I can't speak highly enough of this guy. For two days he took us all over the Angkor Wat temple site, told us stories about each temple and explained what they were originally constructed for and so on. He told us where to eat locally and what was good (I discovered a magnificent local specialty called Lok Lak which I'll be seeking out again), took us to a military base where they gave me (yes, me) a loaded AK-47 to play with and most importantly he taught me what it's like to be a Cambodian. He's one of the most passionate people I've met in ages. Vehemently anti-government (who are corrupt as it gets apparently; proof is available on one's ticket to Angkor Wat where it clearly states the name of a Vietnamese hotel chain who are controlling and charging entry fees and doing nothing to maintain the place; sold off by some government officials for their personal enrichment) and anti-police but still hopeful of a change in power and a better future for his country, evidenced by the fact that he was coming back from the gruelling trip to the capital just to make his mark on the ballot. A guy like Thomas doesn't make a lot of money it seems and yet still at one of the stops along the way when I asked him what a local girl was selling at a stall he insisted on buying me one and explaining. (Dumpling filled with fried pork and onions; sweet but pretty nice and certainly different) Wouldn't hear of me paying; a cynic could say this was playing the long game but when we had already agreed to stay at his place and have him be our guide through the temples he still called us over to his table in the lobby when we got back from the pub and with his friends continually filled our glassed with the local beer shouting Boren Sap (possibly mispelled but meaning: 'down in one').

To co-incide with the political unrest in his country we arrived in the middle of a border dispute between Cambodia and Thailand. They're laying claim to a temple in Privihear in the north and sent armed forces into Thailand. The owner of Bakong Lodge was previously an official in the hideously underequipped Cambodian army and the stories he told us you just wouldn't believe. There are soliders in their army now who don't have uniforms or guns, stationed without food or money hunting and eating, I swear to God, frogs to cook and eat. Disbelieve and laugh if you want, I didn't, we'd seen enough that it wasn't out of the question. Thomas had, after a few Boren Saps more than we were able for, at least provisionally enlisted us to head to the border the next day and drive the Siem (Thai) back into their own land.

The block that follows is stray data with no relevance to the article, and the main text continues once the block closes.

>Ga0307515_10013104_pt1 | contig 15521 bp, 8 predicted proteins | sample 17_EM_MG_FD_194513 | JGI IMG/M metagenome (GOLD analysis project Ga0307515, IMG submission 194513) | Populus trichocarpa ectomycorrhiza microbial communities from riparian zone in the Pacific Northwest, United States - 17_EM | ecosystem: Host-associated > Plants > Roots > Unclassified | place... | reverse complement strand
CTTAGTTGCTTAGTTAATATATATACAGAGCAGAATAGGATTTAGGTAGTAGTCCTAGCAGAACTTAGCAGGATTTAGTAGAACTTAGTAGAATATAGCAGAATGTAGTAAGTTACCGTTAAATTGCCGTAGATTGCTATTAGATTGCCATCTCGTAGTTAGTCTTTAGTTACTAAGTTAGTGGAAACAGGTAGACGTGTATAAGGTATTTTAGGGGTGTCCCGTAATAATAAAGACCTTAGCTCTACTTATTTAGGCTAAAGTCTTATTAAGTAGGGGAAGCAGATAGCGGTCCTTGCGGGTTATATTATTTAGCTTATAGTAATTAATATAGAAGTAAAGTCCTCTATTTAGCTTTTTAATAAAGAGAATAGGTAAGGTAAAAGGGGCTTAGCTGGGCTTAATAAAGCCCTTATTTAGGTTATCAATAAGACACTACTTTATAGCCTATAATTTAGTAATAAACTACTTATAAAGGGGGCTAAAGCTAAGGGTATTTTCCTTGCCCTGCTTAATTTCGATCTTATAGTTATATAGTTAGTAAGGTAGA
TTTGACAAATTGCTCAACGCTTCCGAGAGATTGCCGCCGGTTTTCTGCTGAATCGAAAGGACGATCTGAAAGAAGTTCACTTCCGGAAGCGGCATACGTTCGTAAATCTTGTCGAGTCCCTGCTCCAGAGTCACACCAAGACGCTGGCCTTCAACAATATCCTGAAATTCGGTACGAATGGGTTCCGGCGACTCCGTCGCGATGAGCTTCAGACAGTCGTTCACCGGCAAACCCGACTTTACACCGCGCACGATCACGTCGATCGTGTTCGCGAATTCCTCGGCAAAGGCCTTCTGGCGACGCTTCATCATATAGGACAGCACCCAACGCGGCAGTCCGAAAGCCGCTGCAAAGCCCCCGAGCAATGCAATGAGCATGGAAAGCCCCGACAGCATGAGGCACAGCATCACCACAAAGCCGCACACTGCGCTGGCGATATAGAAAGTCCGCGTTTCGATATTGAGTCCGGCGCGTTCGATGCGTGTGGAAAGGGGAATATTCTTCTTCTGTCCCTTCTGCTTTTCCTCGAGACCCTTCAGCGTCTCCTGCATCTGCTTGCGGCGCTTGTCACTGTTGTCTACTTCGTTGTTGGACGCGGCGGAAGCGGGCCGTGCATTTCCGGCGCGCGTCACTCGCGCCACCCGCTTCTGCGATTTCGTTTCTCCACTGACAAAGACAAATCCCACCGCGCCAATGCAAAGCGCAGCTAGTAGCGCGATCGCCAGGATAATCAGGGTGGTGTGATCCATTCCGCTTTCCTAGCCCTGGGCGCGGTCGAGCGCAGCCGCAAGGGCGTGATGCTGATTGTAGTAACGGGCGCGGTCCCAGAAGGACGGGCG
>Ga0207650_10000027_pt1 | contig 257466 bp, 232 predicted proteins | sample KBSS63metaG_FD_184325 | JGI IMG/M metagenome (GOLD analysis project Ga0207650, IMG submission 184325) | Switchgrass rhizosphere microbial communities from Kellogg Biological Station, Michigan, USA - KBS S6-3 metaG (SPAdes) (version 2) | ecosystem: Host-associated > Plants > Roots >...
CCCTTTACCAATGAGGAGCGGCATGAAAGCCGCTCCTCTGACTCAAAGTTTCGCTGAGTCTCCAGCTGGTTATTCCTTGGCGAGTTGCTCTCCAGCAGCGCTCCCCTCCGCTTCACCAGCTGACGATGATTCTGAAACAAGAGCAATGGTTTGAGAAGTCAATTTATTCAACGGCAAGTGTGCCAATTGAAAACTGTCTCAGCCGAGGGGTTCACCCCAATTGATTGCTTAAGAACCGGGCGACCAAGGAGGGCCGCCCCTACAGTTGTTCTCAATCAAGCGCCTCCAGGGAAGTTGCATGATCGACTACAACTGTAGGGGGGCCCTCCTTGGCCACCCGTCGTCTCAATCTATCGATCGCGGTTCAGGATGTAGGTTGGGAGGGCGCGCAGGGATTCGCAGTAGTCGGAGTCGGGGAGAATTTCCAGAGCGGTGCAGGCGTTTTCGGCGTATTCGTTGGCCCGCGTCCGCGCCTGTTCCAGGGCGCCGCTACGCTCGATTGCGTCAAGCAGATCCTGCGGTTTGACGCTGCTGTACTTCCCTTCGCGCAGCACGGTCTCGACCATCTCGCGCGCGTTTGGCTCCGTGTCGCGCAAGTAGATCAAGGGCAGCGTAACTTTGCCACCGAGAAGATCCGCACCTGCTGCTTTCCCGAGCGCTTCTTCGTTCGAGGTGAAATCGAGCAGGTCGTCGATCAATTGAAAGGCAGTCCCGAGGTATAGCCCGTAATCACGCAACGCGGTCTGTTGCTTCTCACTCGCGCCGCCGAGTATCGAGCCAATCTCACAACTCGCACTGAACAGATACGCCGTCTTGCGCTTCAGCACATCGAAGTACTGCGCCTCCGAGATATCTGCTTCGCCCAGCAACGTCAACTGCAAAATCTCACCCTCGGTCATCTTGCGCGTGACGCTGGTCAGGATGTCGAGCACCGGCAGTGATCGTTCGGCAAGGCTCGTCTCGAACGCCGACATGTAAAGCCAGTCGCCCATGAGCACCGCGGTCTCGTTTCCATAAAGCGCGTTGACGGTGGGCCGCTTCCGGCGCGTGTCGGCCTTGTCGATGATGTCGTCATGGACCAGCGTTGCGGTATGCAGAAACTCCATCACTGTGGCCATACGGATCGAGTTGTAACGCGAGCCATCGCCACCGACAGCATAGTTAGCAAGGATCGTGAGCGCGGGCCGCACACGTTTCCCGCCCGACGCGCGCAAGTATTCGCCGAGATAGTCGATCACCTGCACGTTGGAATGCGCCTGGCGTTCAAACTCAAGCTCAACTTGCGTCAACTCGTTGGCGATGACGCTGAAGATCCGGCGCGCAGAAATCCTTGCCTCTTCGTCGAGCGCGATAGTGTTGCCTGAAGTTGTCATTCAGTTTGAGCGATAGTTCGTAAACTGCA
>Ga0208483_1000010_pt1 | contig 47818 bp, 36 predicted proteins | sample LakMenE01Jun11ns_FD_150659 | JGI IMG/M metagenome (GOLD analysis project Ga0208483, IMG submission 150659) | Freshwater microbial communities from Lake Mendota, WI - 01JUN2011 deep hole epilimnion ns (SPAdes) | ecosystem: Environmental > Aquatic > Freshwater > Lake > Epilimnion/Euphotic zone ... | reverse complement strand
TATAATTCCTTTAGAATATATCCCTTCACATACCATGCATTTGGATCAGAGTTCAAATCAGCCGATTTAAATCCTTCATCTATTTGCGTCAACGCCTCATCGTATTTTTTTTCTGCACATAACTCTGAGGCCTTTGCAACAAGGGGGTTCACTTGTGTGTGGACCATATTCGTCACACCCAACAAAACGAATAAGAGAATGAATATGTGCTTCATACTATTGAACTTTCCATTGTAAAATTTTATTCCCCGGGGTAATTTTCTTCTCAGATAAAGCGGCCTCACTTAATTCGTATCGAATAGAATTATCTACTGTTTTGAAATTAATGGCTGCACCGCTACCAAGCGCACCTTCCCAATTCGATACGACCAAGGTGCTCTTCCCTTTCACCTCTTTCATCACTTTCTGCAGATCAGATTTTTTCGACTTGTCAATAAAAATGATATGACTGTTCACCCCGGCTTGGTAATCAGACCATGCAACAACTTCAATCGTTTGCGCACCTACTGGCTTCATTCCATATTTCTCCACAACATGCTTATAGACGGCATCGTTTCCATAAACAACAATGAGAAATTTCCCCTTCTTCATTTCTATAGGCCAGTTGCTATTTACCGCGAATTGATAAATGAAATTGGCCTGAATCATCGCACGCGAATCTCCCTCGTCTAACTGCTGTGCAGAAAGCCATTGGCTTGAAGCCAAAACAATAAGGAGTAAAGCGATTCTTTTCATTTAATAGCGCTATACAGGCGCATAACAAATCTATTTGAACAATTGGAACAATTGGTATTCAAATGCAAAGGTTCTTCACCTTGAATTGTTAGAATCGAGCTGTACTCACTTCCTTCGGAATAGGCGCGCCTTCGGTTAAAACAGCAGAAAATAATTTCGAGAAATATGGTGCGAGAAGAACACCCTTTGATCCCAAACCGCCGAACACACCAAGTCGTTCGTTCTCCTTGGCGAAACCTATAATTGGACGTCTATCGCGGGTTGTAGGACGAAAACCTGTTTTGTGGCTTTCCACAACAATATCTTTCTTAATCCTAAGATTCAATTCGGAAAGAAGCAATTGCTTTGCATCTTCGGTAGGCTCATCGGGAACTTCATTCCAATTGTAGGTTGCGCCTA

On our last night he told us about a hotel that ran a buffet and had some traditional dance show. We said cool, he hadn't put us wrong yet, and when it came to getting tickets I asked him how many times he'd seen the show himself. Never he said, too expensive, only for tourists. So we ask him to come along as our guests for once and I really felt bad at how grateful he seemed. He got dressed up and everything and before the show took us to the local park to watch the bats who drop from 6 trees there every night like clock work at 7pm to go hunting. (The sky was black with them and they were huge.) It was probably the equivalent of a night at Bunratty Folk Park but we enjoyed it and the food was good and it was nice to be able to say thanks to such a genuinely nice guy, one who improved an already beautiful country and people exponentially.

A few collections of pixels that illustrate better than words, some things from Cambodia:

A Cambodian gas station, Thomas told us, shaking his head, pissed off with the government. A four year old boy empties a whiskey bottle of petrol into his tuk tuk. He used these local ones to spread the wealth among the people and not give it to big companies I think.

The two boys outside the truly stunning Angkor Wat Temple.

What turned out to be one of my favourite temples just because of the name. It translates to Body Chain and was where all the kings of the ancient Khmer Empire were cremated. Their bones were stored in seperate towers a few of which I snapped above.

Massive trees choking the temple of Brahma, the site where some of the first Tomb Raider movie was filmed. Incidentally apparently Angelina Jolie ate in a restaurant while filming called the Red Piano in Siem Reap where I had dinner a couple of nights ago. She invented (or transported the recipe from the west for) a cocktail which is now called the Tomb Raider. It was great.

A postscript to explain the admittedly oblique reference in the title: The currency in Cambodia is offically the riel. Not as bad as kip (12,500 to the euro) at 4,400 to the euro but vastly outdone by the infuriating Dong (yes I know, haha) which I found out on arrival here in Saigon not two hours ago you get 20,000 of for a single lonely pathetic euro.